"Not only is it no longer taboo to have a cosmetic procedure, it is common to talk about what treatments or procedures you’ve had done. People openly discuss what they’ve had and who they went to see.”

What Women Want Now: The Evolution of Cosmetic Enhancement

Non-surgical cosmetic treatments are gaining in popularity in Australia. A recent IBIS Study shows that while the cosmetic surgery market is still bigger than the non-surgical market ($860 million to $560 million), the non-surgical market grew an additional 25 percent last year, while the surgery market only grew 1.4 per cent.

Posted: 16 October 12

The liquid face-lift, non-surgical rhinoplasty, anti-wrinkle-injections, fillers and numerous other treatments are gaining momentum globally as well, pushing surgery to the back seat.

We asked surgeons and cosmetic physicians why this trend is growing. Some doctors we spoke to blamed the global financial crisis, as non-surgical enhancements are usually less expensive than surgery. Others believe that the cosmetic market has expanded to include new groups of people able to afford cosmetic procedures.

We asked Dr Jonathon M. Sykes, President Elect of the American Academy of Facial Plastic and Reconstructive Surgery (AAFPRS) what he sees happening in the USA.  According to Dr Sykes, he believes as the cosmetic enhancement market expands, so do the marketing budgets of companies in the non-surgical enhancement business.

“A surgeon with annual revenue of $1.5 million will spend about $50,000 on marketing”, says Dr Sykes. “Product and device companies in the USA have revenues in the billions of dollars and marketing budgets of millions. They can afford to market their products heavily to the public. People begin to feel that they maybe don’t need a facelift, but can rely on fillers and lasers to get by.”

He acknowledges that affordability and factors like downtime also play a role in consumer decisions. But market expansion is a key factor:

“The market is expanding everywhere around the world. Not only is it no longer taboo to have a cosmetic procedure, it is common to talk about what treatments or procedures you’ve had done. People openly discuss what they’ve had and who they went to see.” Dr Sykes thinks this is “fantastic, because it means that surgeons can’t hide. We need to be accountable, especially as we rely so heavily on referrals.”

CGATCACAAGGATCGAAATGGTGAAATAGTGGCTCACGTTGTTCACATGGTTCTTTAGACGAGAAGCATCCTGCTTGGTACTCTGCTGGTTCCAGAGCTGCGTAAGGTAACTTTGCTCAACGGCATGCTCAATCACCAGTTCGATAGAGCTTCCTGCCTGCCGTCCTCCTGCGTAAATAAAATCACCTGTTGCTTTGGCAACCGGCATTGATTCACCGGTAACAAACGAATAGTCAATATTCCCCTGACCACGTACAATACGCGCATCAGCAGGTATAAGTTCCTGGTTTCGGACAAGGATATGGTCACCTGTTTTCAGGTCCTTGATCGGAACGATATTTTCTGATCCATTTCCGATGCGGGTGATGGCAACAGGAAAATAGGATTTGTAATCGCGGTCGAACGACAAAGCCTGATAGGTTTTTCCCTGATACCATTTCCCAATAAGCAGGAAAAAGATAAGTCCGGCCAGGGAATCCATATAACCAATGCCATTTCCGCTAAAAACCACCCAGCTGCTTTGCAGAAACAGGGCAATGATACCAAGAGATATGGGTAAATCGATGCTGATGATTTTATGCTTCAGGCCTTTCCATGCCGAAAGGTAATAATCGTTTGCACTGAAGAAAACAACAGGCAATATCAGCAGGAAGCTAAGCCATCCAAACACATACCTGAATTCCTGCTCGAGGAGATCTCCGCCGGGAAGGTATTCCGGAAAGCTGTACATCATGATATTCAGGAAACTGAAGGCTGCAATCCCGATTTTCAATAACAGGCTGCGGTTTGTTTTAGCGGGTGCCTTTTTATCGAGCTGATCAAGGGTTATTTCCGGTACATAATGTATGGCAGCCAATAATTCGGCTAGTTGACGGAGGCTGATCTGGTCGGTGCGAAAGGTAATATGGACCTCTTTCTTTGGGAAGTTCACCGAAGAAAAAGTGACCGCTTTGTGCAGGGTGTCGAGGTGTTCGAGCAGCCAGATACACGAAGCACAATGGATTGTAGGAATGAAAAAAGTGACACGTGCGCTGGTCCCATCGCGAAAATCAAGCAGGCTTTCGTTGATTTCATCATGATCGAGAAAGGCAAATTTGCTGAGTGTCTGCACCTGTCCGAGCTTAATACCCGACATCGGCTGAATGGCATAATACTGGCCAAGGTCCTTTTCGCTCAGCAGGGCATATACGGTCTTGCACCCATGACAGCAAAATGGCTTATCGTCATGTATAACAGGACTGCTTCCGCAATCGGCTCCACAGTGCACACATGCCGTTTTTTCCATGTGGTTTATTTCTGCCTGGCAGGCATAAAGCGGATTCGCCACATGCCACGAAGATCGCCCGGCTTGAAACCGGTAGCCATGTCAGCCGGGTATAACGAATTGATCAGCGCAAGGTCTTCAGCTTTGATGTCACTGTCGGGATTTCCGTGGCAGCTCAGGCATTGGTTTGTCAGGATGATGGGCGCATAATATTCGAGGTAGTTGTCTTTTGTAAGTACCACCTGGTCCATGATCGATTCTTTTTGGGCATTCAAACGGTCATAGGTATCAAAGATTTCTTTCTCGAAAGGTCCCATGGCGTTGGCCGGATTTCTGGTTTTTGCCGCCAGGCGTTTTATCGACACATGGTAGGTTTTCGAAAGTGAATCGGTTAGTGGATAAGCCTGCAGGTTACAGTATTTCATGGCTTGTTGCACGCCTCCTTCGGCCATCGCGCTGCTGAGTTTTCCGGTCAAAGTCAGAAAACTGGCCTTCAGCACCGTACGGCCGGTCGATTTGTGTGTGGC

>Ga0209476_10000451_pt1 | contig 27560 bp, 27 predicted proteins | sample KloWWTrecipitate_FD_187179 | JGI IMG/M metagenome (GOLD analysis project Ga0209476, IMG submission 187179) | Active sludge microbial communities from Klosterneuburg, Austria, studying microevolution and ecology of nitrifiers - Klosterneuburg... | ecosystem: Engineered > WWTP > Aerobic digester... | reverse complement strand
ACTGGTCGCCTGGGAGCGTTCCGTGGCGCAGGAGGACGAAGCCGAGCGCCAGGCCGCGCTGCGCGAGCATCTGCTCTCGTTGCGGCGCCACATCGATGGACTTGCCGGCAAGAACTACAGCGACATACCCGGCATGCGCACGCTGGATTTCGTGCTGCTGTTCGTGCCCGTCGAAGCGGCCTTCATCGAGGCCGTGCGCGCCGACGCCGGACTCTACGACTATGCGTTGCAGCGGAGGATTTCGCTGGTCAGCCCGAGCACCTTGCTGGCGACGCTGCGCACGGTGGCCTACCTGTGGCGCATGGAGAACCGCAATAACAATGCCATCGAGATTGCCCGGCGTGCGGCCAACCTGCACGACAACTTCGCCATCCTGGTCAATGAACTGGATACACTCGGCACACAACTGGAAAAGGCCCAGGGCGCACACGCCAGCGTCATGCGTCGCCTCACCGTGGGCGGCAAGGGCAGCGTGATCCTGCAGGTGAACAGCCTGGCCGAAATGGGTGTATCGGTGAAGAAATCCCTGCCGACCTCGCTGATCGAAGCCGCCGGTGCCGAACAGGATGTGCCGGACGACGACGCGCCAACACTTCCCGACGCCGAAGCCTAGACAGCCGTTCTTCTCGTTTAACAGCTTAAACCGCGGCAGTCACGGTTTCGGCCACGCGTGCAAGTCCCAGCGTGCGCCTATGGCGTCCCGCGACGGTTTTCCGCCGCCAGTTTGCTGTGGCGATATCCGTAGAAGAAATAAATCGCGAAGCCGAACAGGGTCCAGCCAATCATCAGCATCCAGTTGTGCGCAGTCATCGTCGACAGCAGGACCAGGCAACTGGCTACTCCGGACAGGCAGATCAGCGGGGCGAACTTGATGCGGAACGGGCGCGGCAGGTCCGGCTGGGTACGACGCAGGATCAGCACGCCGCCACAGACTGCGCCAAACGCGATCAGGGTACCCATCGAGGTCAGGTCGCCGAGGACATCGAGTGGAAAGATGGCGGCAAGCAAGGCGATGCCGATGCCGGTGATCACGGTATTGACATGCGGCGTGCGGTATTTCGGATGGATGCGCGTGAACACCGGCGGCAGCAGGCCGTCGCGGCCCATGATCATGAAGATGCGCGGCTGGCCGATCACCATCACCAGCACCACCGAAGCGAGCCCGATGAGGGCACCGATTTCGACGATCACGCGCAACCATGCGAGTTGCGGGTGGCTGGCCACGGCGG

Another factor in market expansion is the growing rank of nurse injectors opening their doors, increasing the number of treatment providers. Dr Sykes stresses how important it is to ensure that these service providers are properly trained and accredited; and that they are not simply using a doctor’s name in order to purchase product. It is also crucial that product and device companies do proper due diligence on their buyers before supplying products.

We asked Dr Joseph Hkeik, director of All Saints Cosmedical Clinic and an Australian Cosmetic Physician what he thought of the growing popularity of injectables.

“The technology behind anti-wrinkle-injections and fillers has advanced a great deal in recent years”.

“75% of people having cosmetic enhancement treatments and procedures are mixing injectables into their routine, and these people can’t all be influenced purely by marketing. They have injectables because they really work”.

Dr Hkeik understands that some faces do need additional volume, especially as a result of the ageing process. “All we need to do is look at the ageing face, it does lose volume over time, just look at a photo of yourself 20 years ago to see proof of this”.

Dr Hkeik agrees that injectables aren’t for everyone; neither is surgery. He believes that one of the most important things when deciding to have any treatment or procedure is in finding a practitioner who has an aesthetic sense. “Going to someone who doesn’t may mean they overfill your face or give you an overdone look”.

Be cautious when following trends

When asked about the current trends in the US, what is gaining popularity and what is new, Dr Sykes had this to say:

“The media love to ask me about trends so they can report on what’s new and what people are having done. But at the bottom line, trends are usually created by the media because they sound sexy or because someone famous has had something done.”

Dr Sykes believes it is dangerous to follow trends blindly, “when you go to your local practitioner, do you ask for someone who’s new in the industry to give you a facelift? No! You want someone who’s been around for a while and who knows what they’re doing. “

“The same thing goes for ‘trends’. If it’s brand new, it probably hasn’t been tried and tested as much as it should be to get the very best results.”

Costhetics notes that in the US the FDA and in Australia the TGA provides a minimum level of protection for consumers for medical treatments. New drugs, scheduled products (such as injectables), devices (e.g. lasers) and anything inserted in the body (e.g. breast implants) has to be proven to be safe. However, this protection does not extend to surgical techniques or the quality and experience of the doctor performing the treatment.

New ways of diagnosing is the new real trend

In Dr Sykes opinion the most important thing is diagnosis. “This is where the real ‘trends’ and ‘what’s new’ gets exciting. We used to have only one way of diagnosing and a cookie cutter way of treating. There is so much new software and treatments available today that enables surgeons to give patients more options and understand their problems and issues better.”

Patients are also looking for subtle enhancements that appear natural, rather than the ‘done’ look. They want to feel and look happy with their cosmetic enhancements. The goal of aesthetic cosmetic enhancement today is the creation of balance and proportion in all facial features.

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